Saturday, June 01, 2013

Two Trips Up North (Part 1)

This is a year late.  Anyway, today I think it is time I write about it.

Last year we went to Laoag, Pagudpud, and Vigan. It was a very long trip as our first destination was Laoag.  The Sunshine City as Laoag is tagged is about 2 hours away from Pagudpud to the north and 2 hours away South to Vigan.   However, we had expected Laoag to be about 10 hours away from Manila so we opted to take a quick stop at Vigan to have lunch.  Bad decision I guess because we left Manila at about 5 am and reached Vigan at nearly 4 pm.  Of course we had underestimated the travel time.  It was the holiday season and the traffic was just so bad.  It was my intention to see Vigan at both day and night but not for us to be starved.  Yup we were all starved when we got there.  Our breakfast was 7 hours earlier and at Tummy Talk it took nearly an hour for our food to be served.  The holidays took a toll on us as there were so many people in the area and we had to go resto hopping before we even got a place.  Then, after that, there were so much food for the resto to cook that it took even more time for them to hand our fare.  It's probably because Tummy Talk was not as popular as Cafe Leona and the other restos that we were able to find a place to sit.  Of course there was the usual empanada at the Plaza which later I found was just about 100 meters away from where we were but it was our first time in the area and we didn't know where to go.  Plus I didn't have the energy to look for my companions any longer.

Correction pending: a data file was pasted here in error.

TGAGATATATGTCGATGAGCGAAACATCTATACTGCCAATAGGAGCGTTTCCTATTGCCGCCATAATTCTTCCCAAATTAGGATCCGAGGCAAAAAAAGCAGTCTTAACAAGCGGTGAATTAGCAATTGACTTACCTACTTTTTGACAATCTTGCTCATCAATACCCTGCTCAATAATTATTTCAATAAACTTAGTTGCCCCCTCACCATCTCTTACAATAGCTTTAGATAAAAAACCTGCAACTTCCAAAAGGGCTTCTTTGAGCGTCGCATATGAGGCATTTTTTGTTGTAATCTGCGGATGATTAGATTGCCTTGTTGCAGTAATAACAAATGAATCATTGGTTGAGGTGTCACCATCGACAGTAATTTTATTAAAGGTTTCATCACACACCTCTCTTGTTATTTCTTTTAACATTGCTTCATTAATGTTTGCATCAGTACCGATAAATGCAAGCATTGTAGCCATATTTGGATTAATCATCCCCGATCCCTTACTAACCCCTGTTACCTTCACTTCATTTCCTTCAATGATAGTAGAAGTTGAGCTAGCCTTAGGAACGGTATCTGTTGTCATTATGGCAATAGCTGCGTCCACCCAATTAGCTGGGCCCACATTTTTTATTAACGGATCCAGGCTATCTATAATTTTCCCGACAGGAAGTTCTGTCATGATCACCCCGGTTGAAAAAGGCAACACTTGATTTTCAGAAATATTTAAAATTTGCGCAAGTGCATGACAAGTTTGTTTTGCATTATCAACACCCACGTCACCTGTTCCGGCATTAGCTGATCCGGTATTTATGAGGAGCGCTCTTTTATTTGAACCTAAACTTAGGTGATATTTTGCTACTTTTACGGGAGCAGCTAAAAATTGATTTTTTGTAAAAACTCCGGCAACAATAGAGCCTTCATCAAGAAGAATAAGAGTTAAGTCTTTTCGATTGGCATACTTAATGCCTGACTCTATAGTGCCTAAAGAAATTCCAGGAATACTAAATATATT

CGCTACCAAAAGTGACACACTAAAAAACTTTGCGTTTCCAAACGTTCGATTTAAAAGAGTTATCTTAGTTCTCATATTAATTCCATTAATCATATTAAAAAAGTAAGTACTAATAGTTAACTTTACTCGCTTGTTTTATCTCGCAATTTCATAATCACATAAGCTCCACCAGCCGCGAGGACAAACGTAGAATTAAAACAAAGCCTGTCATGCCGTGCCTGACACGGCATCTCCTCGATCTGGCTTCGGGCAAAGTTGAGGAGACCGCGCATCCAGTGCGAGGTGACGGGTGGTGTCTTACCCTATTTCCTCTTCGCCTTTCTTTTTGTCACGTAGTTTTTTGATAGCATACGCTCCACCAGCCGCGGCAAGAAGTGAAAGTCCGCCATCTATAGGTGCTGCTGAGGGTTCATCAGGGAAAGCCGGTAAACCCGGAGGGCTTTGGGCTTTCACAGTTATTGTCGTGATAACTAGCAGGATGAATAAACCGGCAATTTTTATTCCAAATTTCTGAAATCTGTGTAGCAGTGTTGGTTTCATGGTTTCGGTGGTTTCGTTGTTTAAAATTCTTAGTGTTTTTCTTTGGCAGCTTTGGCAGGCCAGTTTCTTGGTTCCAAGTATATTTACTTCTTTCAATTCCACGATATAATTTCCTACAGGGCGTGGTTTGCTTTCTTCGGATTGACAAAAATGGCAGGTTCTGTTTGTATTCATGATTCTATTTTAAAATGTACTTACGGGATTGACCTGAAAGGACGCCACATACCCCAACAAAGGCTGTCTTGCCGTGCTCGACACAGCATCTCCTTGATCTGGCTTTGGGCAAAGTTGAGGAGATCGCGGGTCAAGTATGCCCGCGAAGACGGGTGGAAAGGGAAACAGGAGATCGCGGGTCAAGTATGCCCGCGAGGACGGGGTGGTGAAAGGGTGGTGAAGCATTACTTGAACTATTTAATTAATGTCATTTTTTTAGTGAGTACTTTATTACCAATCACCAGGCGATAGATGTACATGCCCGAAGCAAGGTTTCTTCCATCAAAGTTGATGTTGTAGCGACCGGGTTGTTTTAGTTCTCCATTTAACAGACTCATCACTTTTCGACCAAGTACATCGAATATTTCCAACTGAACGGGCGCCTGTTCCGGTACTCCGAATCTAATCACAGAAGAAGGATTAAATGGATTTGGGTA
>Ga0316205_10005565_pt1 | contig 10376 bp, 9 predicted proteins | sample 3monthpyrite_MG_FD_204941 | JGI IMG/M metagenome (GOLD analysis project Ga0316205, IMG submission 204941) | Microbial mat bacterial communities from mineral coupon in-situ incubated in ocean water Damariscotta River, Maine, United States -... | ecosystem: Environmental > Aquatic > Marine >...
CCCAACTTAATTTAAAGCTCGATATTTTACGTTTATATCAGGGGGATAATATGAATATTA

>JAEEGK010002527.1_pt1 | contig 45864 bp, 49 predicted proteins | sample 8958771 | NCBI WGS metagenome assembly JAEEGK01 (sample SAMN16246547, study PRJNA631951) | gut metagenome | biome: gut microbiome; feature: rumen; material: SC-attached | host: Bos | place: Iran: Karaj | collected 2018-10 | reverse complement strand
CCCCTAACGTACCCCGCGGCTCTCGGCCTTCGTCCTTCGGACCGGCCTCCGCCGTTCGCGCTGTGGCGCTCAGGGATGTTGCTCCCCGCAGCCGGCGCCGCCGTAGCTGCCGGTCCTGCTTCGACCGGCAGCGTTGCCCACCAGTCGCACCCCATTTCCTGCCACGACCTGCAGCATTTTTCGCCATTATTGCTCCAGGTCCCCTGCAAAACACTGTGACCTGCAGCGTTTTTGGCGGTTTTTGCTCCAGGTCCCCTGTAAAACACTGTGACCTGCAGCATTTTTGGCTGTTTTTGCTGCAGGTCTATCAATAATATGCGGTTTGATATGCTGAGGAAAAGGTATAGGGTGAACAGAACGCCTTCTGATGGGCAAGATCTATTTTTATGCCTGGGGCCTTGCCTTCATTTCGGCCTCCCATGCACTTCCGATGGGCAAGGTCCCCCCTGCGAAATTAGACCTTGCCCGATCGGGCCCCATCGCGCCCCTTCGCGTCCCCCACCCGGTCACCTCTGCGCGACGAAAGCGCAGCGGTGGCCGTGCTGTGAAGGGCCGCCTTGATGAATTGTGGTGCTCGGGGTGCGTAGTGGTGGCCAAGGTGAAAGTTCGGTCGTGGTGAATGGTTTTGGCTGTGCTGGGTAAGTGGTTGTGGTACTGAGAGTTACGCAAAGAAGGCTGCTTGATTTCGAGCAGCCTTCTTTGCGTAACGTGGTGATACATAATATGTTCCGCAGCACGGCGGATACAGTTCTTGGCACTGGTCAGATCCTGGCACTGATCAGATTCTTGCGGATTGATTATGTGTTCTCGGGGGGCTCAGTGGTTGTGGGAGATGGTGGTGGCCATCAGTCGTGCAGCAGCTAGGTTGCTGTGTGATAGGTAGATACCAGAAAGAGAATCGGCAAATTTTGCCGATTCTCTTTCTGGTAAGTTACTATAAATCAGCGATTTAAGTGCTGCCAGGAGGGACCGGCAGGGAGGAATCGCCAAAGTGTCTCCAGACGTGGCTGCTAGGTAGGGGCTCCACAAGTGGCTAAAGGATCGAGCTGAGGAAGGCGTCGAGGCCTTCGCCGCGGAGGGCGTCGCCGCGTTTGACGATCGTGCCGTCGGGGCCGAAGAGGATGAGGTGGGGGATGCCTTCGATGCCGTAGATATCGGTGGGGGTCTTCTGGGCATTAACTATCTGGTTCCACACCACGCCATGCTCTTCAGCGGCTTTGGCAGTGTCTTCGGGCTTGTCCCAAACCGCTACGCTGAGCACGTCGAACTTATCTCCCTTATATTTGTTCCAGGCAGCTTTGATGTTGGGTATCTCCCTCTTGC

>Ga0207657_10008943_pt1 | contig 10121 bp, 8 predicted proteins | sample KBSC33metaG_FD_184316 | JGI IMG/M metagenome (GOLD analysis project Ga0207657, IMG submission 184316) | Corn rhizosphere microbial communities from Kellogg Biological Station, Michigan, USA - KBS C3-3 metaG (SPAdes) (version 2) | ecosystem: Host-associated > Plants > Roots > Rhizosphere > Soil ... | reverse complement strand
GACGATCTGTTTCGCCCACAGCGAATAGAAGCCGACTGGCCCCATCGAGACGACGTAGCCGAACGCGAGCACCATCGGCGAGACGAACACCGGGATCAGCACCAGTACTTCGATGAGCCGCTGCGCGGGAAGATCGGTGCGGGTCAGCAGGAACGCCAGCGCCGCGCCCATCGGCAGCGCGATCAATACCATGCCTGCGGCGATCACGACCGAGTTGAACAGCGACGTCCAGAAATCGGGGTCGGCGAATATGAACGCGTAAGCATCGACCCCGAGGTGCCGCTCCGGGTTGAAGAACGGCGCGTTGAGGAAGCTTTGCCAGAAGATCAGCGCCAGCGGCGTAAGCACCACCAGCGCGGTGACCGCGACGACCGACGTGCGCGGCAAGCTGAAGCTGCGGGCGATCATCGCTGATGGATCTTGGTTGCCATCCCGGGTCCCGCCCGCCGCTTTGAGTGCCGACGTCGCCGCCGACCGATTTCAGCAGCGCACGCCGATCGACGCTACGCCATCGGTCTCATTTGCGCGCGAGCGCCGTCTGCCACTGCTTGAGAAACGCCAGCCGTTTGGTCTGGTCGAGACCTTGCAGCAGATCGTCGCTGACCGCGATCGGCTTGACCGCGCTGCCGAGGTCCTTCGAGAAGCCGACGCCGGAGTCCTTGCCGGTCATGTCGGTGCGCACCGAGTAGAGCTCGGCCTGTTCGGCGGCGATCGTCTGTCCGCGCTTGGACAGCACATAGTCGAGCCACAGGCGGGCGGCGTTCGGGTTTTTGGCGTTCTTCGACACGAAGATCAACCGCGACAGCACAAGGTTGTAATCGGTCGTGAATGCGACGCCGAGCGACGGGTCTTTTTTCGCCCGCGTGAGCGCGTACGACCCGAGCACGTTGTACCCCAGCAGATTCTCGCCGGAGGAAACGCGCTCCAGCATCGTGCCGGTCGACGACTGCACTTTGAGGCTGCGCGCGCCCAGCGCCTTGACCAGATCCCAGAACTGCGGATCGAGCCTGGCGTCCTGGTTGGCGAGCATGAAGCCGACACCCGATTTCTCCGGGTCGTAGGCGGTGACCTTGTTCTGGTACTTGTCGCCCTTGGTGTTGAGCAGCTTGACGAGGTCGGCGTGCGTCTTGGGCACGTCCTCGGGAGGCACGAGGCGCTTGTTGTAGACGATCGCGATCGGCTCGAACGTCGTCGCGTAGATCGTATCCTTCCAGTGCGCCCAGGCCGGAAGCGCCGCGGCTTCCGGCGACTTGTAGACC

Vigan is a city but it is also rich in culture and history.  In fact it had been declared a UNESCO Heritage Site as it looks and feels like you're taken centuries back when you're there.  Calle Crisologo is a street where most buildings and housese had been preserved.  Though most have been turned into stores and shops, the owners retained the stuff that reminded the visitor of the heritage and culture that influenced ours.  The capiz-shell windows were there, the cobblestone roads, the lamps, the solid wood huge doors that mostly the affluent had in their homes.   Even the shops sold more antiques than anywhere I have ever seen.  The only means of transportation allowed to ply the length of the street were the calesas (horse-driven carriage). The one thing that turned me off were the small piles of trash that the unmindful tourists who didn't care to throw their garbage in the bin and the seeming neglect of the Ilocano merchants who probably didn't want to lose time away from their goods to pick the trash.  Too bad.  Anyway, we didn't stay long there as we had to proceed to Laoag where we were to stop for the night.

to be continued...

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